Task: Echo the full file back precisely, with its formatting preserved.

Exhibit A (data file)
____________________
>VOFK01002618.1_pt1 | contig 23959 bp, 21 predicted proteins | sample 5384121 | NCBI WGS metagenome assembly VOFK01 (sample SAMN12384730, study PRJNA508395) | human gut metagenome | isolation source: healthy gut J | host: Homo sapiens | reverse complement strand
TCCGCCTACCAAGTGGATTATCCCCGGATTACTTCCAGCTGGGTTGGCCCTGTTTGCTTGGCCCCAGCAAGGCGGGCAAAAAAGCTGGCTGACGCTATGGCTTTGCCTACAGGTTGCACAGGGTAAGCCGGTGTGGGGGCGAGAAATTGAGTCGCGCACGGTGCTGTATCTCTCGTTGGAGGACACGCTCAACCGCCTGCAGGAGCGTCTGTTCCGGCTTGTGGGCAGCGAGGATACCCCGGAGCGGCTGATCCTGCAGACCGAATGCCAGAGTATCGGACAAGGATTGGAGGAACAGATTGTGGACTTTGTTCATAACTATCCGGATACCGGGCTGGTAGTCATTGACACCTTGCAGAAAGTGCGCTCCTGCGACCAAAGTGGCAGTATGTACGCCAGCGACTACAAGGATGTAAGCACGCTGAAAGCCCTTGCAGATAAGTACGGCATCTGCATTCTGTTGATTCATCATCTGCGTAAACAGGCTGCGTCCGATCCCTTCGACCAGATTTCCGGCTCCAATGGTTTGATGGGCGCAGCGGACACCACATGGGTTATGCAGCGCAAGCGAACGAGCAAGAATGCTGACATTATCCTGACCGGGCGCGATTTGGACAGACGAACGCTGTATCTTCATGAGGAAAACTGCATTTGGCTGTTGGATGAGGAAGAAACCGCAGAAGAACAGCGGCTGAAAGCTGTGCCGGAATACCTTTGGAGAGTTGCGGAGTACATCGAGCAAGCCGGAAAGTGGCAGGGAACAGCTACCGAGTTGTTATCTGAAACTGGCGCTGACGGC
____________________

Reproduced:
>VOFK01002618.1_pt1 | contig 23959 bp, 21 predicted proteins | sample 5384121 | NCBI WGS metagenome assembly VOFK01 (sample SAMN12384730, study PRJNA508395) | human gut metagenome | isolation source: healthy gut J | host: Homo sapiens | reverse complement strand
TCCGCCTACCAAGTGGATTATCCCCGGATTACTTCCAGCTGGGTTGGCCCTGTTTGCTTGGCCCCAGCAAGGCGGGCAAAAAAGCTGGCTGACGCTATGGCTTTGCCTACAGGTTGCACAGGGTAAGCCGGTGTGGGGGCGAGAAATTGAGTCGCGCACGGTGCTGTATCTCTCGTTGGAGGACACGCTCAACCGCCTGCAGGAGCGTCTGTTCCGGCTTGTGGGCAGCGAGGATACCCCGGAGCGGCTGATCCTGCAGACCGAATGCCAGAGTATCGGACAAGGATTGGAGGAACAGATTGTGGACTTTGTTCATAACTATCCGGATACCGGGCTGGTAGTCATTGACACCTTGCAGAAAGTGCGCTCCTGCGACCAAAGTGGCAGTATGTACGCCAGCGACTACAAGGATGTAAGCACGCTGAAAGCCCTTGCAGATAAGTACGGCATCTGCATTCTGTTGATTCATCATCTGCGTAAACAGGCTGCGTCCGATCCCTTCGACCAGATTTCCGGCTCCAATGGTTTGATGGGCGCAGCGGACACCACATGGGTTATGCAGCGCAAGCGAACGAGCAAGAATGCTGACATTATCCTGACCGGGCGCGATTTGGACAGACGAACGCTGTATCTTCATGAGGAAAACTGCATTTGGCTGTTGGATGAGGAAGAAACCGCAGAAGAACAGCGGCTGAAAGCTGTGCCGGAATACCTTTGGAGAGTTGCGGAGTACATCGAGCAAGCCGGAAAGTGGCAGGGAACAGCTACCGAGTTGTTATCTGAAACTGGCGCTGACGGC